New Delhi: Hotel investment firm Jones Lang LaSalle Hotels (JLL Hotels) set up a dedicated India team this year, hiring Sudeep Jain from Starwood Hotels and Resorts Worldwide Inc. as executive vice-president and country head. JLL Hotels advised on 259 hotel transactions globally last year with a combined value of $13.9 billion (Rs63,106 crore). On a visit to India, Arthur de Haast, global chief executive officer of JLL Hotels, in an interview spoke about a global slowdown in the hotel business and India’s future prospects. Edited excerpts:
How has the economic slowdown affected the hotel business?
There is clearly a slowdown in the global markets, and it is affecting different markets at a different pace. In markets like the US, there is definitely a slowdown in the demand for hotel accommodation, but that is not universal. The continent of Europe is moving at different speeds and markets like Spain are in quite a lot of trouble whereas in central and eastern Europe, the economies are still growing and the demand there is holding up better. Russia is still very strong and has some of the highest RevPARs (revenue per available room, a combination of occupancy and average room rates) in the world. Asia is generally holding up better. Economic growth is slowing a little bit, which is beginning to impact the performance of some hotels, but it is not as significant as we are seeing in Europe and North America.
India visit: Jones Lang LaSalle Hotels global CEO Arthur de Haast. Ramesh Pathania / Mint
How do you quantify this slowdown globally?
If you look at what has been happening in the global hotel investment market, this year, till the end of June, the total volume of transactions is $13.9 billion worldwide, which is 76% down on what was transacted in the first half of 2007. So, we have seen a very significant slowdown in the level of investments, and?a?large?part of that is driven by the US market which is down by 81%. Within the Asia-Pacific region, Japan, which was a very active investment market in 2006-07, has been the market with the most significant slowdown in 2008.
Here, there is virtually no investment activity, and I am talking about existing hotels where the ownership is transferred from one investor to another. Here, the existing hotels are very tightly held by three major companies—Taj, Oberoi and ITC—and they are not inclined to sell out their real estate. The investment volumes in India are relatively small.
How is India positioned in this context?
In India, if you look at it medium to long term, the fundamentals are very promising. In a global context, given the size of the economy, the population and the future potential of India as a tourist destination, the demand fundamentals are very good. The current supply of hotel rooms in India—at around 100,000—is less than London and even Manhattan. The continuing growth in the economy and the continuing promotion of India as a tourist destination is increasing its importance for international conferences and business meetings. The long-term demand will be good. However, India needs a lot more hotels in order to service that future demand. There is a lot of supply being talked about, there is also quite a lot under construction, and there are clear trends that what has been talked about and what is being built in the short term are two different things. Even in those projects that looked pretty solid and likely to happen 12 months ago, we are beginning to see some slippage.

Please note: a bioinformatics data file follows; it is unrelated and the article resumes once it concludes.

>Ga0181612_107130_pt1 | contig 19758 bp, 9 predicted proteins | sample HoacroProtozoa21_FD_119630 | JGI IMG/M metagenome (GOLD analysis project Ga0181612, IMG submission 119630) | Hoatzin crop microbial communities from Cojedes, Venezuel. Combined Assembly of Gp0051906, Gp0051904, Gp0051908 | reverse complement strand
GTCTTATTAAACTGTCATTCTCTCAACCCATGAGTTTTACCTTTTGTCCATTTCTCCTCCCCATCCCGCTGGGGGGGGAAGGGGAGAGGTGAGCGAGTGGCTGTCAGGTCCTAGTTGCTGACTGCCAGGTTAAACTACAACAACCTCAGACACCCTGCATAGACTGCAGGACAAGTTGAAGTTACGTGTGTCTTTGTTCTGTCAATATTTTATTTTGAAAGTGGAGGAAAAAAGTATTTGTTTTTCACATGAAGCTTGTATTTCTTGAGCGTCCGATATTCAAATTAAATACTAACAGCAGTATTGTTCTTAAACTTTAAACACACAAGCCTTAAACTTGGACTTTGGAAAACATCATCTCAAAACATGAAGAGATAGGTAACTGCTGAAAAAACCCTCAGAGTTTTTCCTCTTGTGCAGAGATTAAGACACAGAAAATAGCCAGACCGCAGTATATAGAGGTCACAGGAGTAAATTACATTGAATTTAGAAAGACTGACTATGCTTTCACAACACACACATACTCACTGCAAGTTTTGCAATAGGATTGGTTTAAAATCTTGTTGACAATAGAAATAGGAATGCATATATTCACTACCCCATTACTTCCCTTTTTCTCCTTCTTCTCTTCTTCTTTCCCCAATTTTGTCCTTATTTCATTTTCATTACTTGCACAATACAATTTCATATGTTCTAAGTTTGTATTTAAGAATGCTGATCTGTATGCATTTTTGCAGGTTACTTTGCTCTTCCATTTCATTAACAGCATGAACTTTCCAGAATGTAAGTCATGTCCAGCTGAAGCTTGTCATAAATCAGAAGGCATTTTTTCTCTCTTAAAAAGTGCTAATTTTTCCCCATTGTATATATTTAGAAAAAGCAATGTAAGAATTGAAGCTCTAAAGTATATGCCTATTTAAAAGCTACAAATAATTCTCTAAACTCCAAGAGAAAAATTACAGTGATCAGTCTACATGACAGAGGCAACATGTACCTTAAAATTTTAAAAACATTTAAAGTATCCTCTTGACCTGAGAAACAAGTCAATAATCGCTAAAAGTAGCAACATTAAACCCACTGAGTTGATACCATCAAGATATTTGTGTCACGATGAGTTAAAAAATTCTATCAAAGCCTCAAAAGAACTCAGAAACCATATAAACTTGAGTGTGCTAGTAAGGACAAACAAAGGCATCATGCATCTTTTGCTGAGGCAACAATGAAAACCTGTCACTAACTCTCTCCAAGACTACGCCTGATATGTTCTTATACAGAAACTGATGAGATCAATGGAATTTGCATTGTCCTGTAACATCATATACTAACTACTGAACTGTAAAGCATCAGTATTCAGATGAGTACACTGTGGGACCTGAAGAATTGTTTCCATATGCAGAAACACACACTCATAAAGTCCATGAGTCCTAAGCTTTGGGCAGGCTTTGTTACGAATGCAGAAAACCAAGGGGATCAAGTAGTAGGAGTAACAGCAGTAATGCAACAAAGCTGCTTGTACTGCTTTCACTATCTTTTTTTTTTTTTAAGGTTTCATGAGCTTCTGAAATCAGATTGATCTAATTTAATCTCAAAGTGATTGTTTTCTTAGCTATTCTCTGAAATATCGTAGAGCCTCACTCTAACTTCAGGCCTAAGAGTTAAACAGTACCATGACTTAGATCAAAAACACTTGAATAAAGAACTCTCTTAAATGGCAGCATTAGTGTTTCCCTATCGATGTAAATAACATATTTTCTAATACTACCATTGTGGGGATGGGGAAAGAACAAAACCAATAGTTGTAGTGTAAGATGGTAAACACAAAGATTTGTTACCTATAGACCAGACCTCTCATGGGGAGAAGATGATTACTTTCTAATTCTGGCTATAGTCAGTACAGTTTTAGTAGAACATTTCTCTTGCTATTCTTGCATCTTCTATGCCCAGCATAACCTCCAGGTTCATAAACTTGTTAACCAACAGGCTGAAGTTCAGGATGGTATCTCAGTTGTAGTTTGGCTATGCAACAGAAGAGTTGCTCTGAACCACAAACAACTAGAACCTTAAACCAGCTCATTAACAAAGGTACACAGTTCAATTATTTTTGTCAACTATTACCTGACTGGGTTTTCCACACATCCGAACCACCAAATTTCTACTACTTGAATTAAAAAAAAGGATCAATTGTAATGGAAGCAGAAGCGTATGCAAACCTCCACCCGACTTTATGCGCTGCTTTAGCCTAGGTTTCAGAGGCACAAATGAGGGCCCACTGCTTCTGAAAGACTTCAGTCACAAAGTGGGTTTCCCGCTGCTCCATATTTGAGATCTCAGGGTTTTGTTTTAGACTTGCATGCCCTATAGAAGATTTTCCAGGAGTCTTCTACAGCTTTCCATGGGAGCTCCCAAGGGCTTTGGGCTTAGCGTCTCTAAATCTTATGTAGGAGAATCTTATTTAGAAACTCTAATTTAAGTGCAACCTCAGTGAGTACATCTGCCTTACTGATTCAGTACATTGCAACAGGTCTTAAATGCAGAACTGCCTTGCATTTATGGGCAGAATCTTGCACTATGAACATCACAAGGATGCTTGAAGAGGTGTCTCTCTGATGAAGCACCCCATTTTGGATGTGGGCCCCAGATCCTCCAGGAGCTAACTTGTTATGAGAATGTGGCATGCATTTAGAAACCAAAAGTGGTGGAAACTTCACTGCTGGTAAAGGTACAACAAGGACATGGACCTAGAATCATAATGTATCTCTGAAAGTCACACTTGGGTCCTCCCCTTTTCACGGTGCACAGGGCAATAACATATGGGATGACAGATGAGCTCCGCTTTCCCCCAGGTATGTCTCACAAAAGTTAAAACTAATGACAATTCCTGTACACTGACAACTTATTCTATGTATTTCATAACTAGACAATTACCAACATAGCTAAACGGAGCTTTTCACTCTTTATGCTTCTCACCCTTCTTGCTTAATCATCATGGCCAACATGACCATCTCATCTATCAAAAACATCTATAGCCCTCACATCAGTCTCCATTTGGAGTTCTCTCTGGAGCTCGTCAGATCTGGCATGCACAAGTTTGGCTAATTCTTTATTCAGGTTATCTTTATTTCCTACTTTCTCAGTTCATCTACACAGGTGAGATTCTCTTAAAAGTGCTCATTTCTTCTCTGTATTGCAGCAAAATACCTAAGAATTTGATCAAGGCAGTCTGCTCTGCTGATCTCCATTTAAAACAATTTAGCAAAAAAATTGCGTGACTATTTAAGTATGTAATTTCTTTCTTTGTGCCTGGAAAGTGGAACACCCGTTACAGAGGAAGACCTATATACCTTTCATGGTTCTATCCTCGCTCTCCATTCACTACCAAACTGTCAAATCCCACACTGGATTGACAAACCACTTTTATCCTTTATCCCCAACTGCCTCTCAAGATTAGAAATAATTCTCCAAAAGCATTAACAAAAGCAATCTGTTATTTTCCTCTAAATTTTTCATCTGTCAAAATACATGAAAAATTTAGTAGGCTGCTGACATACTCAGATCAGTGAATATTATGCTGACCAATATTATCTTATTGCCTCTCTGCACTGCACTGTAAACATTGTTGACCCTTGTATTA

Any reasons for this slippage?
Projects are slowing down for two reasons. One is it is becoming more difficult to raise debt finance for projects... The other factor is that they are also beginning to sense that there may be some slowdown on the demand side and, therefore, they are becoming a little bit more nervous about whether they are going to meet their target returns. And in some cases they are reviewing their project to see whether it is going to make sense at all.
What is the short-term impact (six months to a year) of the slowdown in India?
We are clearly seeing a slowdown, not so much in domestic demand as at the international level. Major financial institutions that would have held a global conference here in New Delhi or Mumbai are likely to review that and probably cancel it. International companies that have global conferences and trade shows are very carefully looking at this and it is starting to impact the demand side. This will result in a slowdown in demand.
How is India perceived as an investment region by international hotel brands around the word?
I don’t think there has been any reduction in appetite from the big global brands. The long-term fundamentals of India are very strong, and there are companies that have very long-term strategies for India. The Accors, the IHGs (InterContinental Hotels Groups) and the Starwoods of this world will continue to seek to increase their penetration in the market here and increase the number of hotels they have under management.